CPU cooling issues

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Message 1170029 - Posted: 11 Nov 2011, 10:17:59 UTC

First of all, my apologies if this isn't the correct forum to post this to - please feel free to redirect me to the correct place.

I have a 1 month old i5 system with 560TI (1GB) GPU. Up until a couple of weeks ago, AWESOME! (RAC went from 1 - 2k to 11k+ in a matter of days!), but I fear I have overloaded it. I haven't adjusted anthing as far as voltages, overclocking, underlcocking, other than setting the ASUS AI fan setting to TURBO to maximise the fan speed in an attempt to minimise the CPU temperature.
I have downloaded the latest optimised apps for both CPU & GPU.

Up until about 2 weeks ago, even at 100% CPU usage + GPU usage running 24/7, CPU temps remained at 60 - 62 degC, which, from all accounts, is OK.
In the last week or so, GPU results have been "computation error". Updated to latest driver, and I still get about 2/3rds compute errors, and remainder are high compute times, but seem to be OK. On checking CPU temp, it is now running 74 - 77 deg C. Even if I drop CPU usage down to 50%, it is still over 60 deg C.

I don't want to open the case the check if the heat sinks need cleaning, as it will void my warranty.

The place where I bought the machine has recommended AGAINST changing the CPU fan to an aftermarket one as it will blow air on to the mothboard rather than suck it away, causing more problems.

At the end of the day, I am not a computer guru, I just want to use my PCs to crunch data to "further the cause". I am baffled how some users, with system specs not that dissimilar to mine, are getting RACs hugely greater than mine. I also don't want to spend huge amounts of money to make this work either.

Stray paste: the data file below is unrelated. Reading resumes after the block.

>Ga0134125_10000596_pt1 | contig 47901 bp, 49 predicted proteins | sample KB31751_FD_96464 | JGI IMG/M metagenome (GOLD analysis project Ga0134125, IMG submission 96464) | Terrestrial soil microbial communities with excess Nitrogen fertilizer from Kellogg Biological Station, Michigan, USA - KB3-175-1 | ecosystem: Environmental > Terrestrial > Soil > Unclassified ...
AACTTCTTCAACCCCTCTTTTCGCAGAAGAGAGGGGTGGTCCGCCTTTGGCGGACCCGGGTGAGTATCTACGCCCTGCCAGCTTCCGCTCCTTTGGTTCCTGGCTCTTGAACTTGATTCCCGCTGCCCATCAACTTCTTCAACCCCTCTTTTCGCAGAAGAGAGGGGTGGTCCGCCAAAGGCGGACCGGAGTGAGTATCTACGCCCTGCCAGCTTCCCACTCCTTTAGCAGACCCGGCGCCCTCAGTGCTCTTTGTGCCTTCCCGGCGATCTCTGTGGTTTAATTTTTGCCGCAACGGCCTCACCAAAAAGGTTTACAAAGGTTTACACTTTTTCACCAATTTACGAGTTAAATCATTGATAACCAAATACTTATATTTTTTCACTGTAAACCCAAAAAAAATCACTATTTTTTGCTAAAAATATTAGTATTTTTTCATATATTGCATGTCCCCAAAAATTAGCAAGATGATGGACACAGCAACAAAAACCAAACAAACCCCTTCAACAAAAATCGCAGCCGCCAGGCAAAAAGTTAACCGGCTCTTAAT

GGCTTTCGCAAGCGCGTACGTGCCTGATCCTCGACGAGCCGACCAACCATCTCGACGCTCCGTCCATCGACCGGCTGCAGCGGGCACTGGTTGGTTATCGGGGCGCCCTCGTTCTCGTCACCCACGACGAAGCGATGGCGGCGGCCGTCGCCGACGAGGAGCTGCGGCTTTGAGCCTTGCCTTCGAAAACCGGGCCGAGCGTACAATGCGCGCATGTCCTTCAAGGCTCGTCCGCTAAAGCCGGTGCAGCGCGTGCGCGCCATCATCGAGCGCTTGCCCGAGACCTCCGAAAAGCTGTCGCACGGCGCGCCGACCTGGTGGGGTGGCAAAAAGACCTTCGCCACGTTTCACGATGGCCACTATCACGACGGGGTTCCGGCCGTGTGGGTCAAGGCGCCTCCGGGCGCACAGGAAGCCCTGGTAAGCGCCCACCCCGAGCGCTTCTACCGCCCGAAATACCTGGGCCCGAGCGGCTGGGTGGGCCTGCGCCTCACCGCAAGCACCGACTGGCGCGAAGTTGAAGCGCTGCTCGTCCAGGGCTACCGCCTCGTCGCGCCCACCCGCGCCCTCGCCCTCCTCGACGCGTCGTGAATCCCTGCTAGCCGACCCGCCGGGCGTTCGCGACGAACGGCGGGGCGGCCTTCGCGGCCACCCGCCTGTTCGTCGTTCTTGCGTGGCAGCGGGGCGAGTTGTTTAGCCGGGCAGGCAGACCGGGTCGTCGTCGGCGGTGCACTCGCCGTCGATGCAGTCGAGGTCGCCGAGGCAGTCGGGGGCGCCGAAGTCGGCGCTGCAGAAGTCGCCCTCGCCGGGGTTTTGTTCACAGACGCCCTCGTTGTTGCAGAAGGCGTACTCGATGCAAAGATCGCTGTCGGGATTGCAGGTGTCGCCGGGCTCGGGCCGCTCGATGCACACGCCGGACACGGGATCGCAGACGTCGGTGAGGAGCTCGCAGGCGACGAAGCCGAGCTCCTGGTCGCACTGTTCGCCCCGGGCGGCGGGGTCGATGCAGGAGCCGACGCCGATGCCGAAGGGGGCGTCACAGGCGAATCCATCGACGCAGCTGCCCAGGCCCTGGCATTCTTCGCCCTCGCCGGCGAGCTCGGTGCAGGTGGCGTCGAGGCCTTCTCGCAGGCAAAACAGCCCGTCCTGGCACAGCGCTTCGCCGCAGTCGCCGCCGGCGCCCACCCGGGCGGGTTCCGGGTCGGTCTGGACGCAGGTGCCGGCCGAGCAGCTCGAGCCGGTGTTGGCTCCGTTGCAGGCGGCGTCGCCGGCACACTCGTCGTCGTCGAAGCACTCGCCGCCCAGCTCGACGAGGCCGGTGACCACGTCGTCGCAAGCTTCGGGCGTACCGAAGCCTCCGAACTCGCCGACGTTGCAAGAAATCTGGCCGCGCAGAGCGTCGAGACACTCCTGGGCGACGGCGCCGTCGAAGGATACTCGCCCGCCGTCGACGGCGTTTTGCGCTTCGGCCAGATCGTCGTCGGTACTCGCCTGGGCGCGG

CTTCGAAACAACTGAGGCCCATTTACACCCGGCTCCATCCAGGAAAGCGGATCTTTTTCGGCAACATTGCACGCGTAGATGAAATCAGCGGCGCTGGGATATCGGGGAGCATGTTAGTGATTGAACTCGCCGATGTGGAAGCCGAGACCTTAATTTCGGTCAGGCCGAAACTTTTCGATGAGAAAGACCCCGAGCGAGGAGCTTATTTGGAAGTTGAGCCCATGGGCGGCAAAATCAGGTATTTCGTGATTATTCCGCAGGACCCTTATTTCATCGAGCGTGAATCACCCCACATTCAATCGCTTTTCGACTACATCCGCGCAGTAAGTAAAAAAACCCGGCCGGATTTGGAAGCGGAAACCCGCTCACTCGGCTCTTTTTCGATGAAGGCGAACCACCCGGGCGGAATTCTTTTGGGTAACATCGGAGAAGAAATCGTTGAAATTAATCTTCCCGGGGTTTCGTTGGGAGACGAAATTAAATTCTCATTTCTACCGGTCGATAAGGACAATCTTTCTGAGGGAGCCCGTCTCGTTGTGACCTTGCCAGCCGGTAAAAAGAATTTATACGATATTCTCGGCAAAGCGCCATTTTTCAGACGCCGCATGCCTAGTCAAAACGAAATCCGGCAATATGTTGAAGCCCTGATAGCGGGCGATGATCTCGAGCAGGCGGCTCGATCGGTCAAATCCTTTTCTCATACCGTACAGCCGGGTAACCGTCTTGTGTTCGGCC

In summary, should I just go back to the standard app, reduce CPU usage to 50 - 60% to keep the temperature down, and disable GPU usage, or is there a way to make this work and still maintain a stable, reliable system which I can use on a daily basis?

Sorry for the long post.

Cheers.

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Message 1170044 - Posted: 11 Nov 2011, 10:58:48 UTC - in response to Message 1170029.  

"Un-hide" your computers and someone maybe able to help you but taking the side off your case and blowing the dust bunnies out should not void your warranty.

Cheers.
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Message 1170052 - Posted: 11 Nov 2011, 11:38:18 UTC - in response to Message 1170044.  

I have un-hidden my machines - can you see them, or is there more that I need to do for you to see them?

Cheers.
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Message 1170086 - Posted: 11 Nov 2011, 13:50:07 UTC - in response to Message 1170052.  

Seems a little high:
http://www.cpu-world.com/CPUs/Core_i5/Intel-Core%20i5-2500K%20CM8062300833803.html

Max. operating temp.: 72.6C

Is it possible that you have placed your PC closer to a warm place?
Have you blocked the holes of the PC with cables, mouse pads etc.?
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Message 1170096 - Posted: 11 Nov 2011, 14:16:08 UTC
Last modified: 11 Nov 2011, 14:18:13 UTC